Obama's Midway Stopover Marks Climate Change, Pacific Pivot

President Barack Obama speaks to media as he tours on Midway Atoll in the Papahanaumokuakea Marine National Monument, Northwestern Hawaiian Islands, Sept. 1, 2016. (AP Photo/Carolyn Kaster)
President Barack Obama speaks to media as he tours on Midway Atoll in the Papahanaumokuakea Marine National Monument, Northwestern Hawaiian Islands, Sept. 1, 2016. (AP Photo/Carolyn Kaster)

President Barack Obama headed to the "hallowed" speck of coral reef that is Midway atoll Thursday on a symbolic visit to address climate change and also to send the message that the U.S. will remain the dominant maritime force in the Pacific.

Aboard one of the smaller versions of Air Force One, Obama left Hawaii enroute to Midway's Henderson Airfield, named for Marine Maj. Lofton Henderson. He was posthumously awarded the Navy Cross for leading Marine Scout Bombing Squadron 241 (VMSB-241) in attacks on Japanese warships in the pivotal June 4-7, 1942 Battle of Midway.

Before leaving Hawaii on the three-hour flight, Obama told Pacific island leaders that he had a dual mission in going to remote Midway:

"I'm going to travel to the Midway Atoll to see it for myself. Seven thousand species live in its waters, a quarter of which are not found anywhere else in the world. Ancient islanders believed it contained the boundary between this life and the next. Hundreds of brave Americans gave their lives there in defense of the world's freedom. So this is a hallowed site, and it deserves to be treated that way. And from now on, it will be preserved for future generations."

Earlier, Obama announced that he was quadrupling by executive order the Papahanaumokuakea Marine National Monument, which includes Midway, to 582,578 square miles, creating the largest ecologically protected area on the planet.

The brief visit to Midway was meant to underline the administration's commitment to combating climate change ahead of Obama's trip to China beginning Saturday for the G-20 economic summit in what was expected to be the last Asia swing of his presidency.

Midway will also symbolize the administration's resolve to follow through on the so-called "Pacific pivot" -- the rebalance to 60 percent of U.S. forces to the region -- to reassure allies and counter the rise of China.

"It's a signal, it's a message saying the United States is committed to staying in the Pacific, and not sort of backing away," naval historian Tom Hone told Reuters of the Obama visit.

At Henderson field, Obama will see the holes in the runway left by the strafing Japanese Zero fighters, and the crumbling pillboxes and rusting artillery pieces of the American defenders. He will also pause at the Midway Memorial of three headstone-like granite slabs set up by the American Battlefield Monuments Commission.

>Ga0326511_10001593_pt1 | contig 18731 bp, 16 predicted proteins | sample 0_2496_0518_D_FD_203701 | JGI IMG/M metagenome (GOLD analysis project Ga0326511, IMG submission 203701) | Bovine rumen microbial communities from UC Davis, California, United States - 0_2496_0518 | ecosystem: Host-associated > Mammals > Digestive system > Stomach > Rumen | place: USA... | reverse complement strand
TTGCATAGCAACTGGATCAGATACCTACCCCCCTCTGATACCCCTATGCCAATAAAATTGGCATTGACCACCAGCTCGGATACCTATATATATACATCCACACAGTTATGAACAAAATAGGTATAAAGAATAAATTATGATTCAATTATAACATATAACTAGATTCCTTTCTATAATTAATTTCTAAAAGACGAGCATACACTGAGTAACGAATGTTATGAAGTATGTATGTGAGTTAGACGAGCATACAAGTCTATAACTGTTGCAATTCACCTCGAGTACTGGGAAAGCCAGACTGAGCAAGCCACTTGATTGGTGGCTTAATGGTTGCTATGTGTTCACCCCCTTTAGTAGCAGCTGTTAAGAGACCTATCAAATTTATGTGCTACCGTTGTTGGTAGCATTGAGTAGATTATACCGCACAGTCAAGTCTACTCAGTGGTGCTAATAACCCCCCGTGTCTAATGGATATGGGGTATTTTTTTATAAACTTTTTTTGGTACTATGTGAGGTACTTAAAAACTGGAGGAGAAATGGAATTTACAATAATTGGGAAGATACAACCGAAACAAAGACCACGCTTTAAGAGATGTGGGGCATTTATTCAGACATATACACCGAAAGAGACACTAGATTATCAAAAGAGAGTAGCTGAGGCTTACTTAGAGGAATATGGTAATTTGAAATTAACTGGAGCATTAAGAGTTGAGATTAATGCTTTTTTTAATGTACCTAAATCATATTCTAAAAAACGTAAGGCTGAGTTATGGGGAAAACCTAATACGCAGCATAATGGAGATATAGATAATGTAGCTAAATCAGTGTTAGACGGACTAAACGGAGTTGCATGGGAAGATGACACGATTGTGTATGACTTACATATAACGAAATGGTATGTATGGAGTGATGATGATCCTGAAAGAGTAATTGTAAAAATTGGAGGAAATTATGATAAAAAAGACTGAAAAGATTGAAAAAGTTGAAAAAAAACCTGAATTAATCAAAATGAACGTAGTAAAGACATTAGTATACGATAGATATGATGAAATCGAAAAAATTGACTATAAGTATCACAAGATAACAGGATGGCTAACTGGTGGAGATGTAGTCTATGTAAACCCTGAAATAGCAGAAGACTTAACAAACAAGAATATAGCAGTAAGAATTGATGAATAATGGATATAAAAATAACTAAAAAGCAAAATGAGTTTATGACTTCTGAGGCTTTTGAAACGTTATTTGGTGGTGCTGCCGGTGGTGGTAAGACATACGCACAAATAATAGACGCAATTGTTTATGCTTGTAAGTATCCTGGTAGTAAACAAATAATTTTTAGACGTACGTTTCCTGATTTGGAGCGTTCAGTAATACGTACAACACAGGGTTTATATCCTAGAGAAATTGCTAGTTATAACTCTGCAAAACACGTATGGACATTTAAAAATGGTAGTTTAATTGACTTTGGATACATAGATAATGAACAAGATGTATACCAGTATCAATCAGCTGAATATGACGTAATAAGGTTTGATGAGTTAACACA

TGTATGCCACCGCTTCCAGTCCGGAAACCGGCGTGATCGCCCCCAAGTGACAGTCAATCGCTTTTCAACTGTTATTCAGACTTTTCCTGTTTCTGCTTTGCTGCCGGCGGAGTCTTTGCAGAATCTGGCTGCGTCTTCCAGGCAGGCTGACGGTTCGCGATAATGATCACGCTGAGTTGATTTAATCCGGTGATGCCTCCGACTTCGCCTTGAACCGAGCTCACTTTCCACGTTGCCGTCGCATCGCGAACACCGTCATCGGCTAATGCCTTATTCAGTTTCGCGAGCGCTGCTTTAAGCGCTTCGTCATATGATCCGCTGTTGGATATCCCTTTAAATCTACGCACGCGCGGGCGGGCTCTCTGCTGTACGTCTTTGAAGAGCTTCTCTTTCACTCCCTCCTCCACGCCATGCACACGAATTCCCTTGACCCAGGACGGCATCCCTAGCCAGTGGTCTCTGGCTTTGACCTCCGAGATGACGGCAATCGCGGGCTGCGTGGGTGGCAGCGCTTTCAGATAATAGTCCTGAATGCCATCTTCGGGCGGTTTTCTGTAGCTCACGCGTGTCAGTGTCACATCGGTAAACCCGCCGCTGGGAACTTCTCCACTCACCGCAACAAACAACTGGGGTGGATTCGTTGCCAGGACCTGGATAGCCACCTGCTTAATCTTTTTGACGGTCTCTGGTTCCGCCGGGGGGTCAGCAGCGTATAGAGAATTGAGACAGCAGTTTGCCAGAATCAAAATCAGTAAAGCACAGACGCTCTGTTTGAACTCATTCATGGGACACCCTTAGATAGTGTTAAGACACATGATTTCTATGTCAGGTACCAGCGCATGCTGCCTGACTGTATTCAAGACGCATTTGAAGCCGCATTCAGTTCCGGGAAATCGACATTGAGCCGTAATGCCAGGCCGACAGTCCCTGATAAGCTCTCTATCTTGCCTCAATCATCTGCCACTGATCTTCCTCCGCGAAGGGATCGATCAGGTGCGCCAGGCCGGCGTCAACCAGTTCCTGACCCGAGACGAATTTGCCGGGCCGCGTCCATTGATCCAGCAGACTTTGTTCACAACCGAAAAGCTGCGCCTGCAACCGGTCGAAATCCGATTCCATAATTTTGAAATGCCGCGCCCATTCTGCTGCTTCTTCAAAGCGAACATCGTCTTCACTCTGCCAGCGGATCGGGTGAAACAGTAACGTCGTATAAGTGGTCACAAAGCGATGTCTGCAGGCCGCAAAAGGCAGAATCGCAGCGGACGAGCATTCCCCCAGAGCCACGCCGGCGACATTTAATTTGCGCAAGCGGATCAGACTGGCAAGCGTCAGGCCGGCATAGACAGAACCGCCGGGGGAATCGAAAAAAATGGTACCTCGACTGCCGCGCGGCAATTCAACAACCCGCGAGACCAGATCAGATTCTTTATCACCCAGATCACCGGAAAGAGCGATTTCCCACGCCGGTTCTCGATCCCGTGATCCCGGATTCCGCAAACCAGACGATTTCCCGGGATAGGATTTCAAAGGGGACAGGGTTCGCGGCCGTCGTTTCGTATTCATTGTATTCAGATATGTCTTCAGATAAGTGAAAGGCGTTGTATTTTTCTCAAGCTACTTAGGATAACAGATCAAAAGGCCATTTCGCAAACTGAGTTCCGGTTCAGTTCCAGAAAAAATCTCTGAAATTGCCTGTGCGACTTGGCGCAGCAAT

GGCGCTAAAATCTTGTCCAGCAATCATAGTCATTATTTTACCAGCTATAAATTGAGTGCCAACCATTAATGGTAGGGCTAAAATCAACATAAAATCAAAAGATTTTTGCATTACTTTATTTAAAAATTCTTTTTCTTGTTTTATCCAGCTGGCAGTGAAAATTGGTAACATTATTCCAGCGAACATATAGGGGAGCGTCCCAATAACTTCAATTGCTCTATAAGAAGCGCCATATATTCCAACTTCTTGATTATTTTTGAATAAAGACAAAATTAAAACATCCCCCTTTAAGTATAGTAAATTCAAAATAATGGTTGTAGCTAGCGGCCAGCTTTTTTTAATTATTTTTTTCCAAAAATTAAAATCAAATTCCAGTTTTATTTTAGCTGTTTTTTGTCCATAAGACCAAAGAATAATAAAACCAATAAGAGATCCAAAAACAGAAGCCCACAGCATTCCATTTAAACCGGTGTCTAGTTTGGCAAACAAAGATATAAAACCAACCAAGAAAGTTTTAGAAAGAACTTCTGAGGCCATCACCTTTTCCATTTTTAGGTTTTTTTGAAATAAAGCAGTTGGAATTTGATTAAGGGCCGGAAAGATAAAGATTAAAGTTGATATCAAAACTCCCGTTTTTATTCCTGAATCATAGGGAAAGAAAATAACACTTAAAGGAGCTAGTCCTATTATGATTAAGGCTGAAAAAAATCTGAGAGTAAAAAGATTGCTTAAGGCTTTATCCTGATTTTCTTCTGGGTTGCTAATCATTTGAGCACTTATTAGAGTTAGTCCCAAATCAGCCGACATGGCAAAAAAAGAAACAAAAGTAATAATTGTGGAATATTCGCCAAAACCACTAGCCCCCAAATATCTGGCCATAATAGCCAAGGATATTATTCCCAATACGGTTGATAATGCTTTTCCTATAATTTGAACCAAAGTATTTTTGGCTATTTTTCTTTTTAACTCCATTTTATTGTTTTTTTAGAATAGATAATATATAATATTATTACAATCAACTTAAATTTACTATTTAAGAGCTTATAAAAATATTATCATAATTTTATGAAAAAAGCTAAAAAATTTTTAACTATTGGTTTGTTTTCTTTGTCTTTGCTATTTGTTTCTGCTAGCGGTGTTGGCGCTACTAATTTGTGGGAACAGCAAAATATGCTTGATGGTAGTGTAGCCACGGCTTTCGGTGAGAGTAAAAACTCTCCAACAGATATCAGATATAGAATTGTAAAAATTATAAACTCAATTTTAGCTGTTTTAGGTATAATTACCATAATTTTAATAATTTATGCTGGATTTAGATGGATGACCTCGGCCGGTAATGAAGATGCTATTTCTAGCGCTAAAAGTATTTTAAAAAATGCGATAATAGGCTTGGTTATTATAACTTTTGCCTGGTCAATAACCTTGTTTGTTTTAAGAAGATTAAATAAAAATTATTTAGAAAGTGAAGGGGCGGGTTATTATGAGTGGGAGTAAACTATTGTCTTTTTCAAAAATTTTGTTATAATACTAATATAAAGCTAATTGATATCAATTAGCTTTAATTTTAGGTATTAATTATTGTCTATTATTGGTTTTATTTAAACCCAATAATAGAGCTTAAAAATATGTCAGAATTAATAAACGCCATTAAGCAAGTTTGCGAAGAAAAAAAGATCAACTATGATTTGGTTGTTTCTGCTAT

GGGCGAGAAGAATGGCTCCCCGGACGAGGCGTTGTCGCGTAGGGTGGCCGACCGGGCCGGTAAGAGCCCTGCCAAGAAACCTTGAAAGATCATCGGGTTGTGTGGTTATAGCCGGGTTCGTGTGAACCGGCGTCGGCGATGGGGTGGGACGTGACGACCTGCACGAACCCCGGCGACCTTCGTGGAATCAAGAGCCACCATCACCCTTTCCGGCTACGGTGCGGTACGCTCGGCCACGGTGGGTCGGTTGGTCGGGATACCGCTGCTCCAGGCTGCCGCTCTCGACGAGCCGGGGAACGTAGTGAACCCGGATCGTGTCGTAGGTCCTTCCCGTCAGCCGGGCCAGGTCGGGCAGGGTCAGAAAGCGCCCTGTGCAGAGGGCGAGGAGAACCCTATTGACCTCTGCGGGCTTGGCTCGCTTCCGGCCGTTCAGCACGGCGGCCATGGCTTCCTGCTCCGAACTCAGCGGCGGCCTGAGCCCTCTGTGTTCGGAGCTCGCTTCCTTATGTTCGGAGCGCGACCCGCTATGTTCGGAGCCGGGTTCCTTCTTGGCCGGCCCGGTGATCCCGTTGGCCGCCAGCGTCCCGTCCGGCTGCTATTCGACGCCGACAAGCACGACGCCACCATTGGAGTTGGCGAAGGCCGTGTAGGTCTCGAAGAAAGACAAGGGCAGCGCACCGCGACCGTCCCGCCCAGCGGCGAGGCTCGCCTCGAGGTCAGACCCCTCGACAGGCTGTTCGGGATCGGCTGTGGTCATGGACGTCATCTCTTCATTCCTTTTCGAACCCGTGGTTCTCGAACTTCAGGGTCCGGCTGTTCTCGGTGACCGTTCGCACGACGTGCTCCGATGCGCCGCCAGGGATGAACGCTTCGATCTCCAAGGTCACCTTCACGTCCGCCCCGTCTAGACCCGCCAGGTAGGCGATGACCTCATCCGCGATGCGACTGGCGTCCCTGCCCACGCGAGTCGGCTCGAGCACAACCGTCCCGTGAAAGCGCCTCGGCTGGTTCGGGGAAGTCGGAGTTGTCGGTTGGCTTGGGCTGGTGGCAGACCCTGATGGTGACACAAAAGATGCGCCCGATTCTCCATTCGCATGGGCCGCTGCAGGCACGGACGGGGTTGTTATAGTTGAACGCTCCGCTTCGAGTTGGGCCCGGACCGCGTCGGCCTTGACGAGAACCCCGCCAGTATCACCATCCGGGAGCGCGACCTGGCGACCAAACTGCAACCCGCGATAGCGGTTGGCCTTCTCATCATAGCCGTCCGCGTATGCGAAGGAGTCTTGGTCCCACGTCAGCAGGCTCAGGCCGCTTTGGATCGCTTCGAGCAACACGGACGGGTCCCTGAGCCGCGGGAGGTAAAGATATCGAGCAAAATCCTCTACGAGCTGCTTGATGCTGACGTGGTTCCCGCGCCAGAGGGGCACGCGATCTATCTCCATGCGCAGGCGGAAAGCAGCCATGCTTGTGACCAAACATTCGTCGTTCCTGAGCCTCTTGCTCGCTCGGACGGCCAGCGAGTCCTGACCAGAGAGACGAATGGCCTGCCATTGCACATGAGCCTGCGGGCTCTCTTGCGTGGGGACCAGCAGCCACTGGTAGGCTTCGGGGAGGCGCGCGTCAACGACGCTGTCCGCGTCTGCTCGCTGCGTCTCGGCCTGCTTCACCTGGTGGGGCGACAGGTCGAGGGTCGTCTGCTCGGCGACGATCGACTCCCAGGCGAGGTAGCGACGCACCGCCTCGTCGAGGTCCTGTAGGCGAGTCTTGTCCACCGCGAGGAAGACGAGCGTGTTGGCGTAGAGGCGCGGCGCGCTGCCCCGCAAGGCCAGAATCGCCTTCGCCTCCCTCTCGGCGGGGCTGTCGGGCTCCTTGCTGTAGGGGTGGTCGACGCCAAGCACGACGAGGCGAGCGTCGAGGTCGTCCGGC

The central black slab carries the inscription: "Dedicated to the preservation of the memory of Midway where the most decisive naval battle in military history was fought."

On the back, there is a quote from author Walter Lord's book on the battle: "They had no right to win. Yet they did, and in doing so they changed the course of a war. More than that, they added a new name-Midway - to that small list that inspires men by example, like Marathon, the Armada, the Marne. Even against the greatest odds, there is something in the human spirit -- a magic blend of skill, faith and valor -- that can lift men from certain defeat to incredible victory."

Naval historians still debate what happened at Midway, but there is little argument with Lord's assessment that there were long odds against the Americans inflicting such an overwhelming defeat on the huge battle fleet including four carriers assembled by Adm. Isoroku Yamamoto.

Military historian John Keegan called Midway "the most stunning and decisive blow in the history of naval warfare" which established the U.S. as the major Pacific power.

Against the Japanese armada, Adm. Chester Nimitz, the Pacific commander, had the carriers Enterprise and Hornet. The carrier Yorktown had been badly damaged at the Battle of the Coral Sea. Workers at the Pearl Harbor Naval Shipyard did a 72-hour repair job and the Yorktown was able to join the fight. Nimitz had no battleships. Some were still at the bottom of Pearl Harbor.

In addition, Adm. William "Bull" Halsey was laid up at Pearl Harbor with the shingles. At Halsey's recommendation, Nimitz named Rear Adm. Ray Spruance, a cruiser and destroyer commander, to lead the task force.

Flying off the Enterprise, Lt. Cmdr. C. Wade "Mac" McClusky, at age 40 the oldest pilot on the ship, led a squadron of SBDs (Scout Bomber Douglas), the Dauntless dive bomber. His fuel gauge showed he was reaching the point where he could not get back to the Enterprise. Still, the squadron could not find the Japanese fleet. Then McClusky spotted the wake of the Japanese destroyer Arashi and followed its heading back to the main fleet.

McClusky's squadron attacked, destroying the carriers Kaga and Akagi. At the same time, a squadron from the Yorktown arrived. The carriers Hiryu and Soryu were destroyed. It was the turning point of the war in the Pacific.

McClusky, who died in 1976, was awarded the Navy Cross for his actions at Midway. Each year, the Navy gives an award to the attack squadron deemed the most outstanding in the fleet. It's called the "Wade McClusky Award."

--Richard Sisk can be reached at Richard.Sisk@Military.com.

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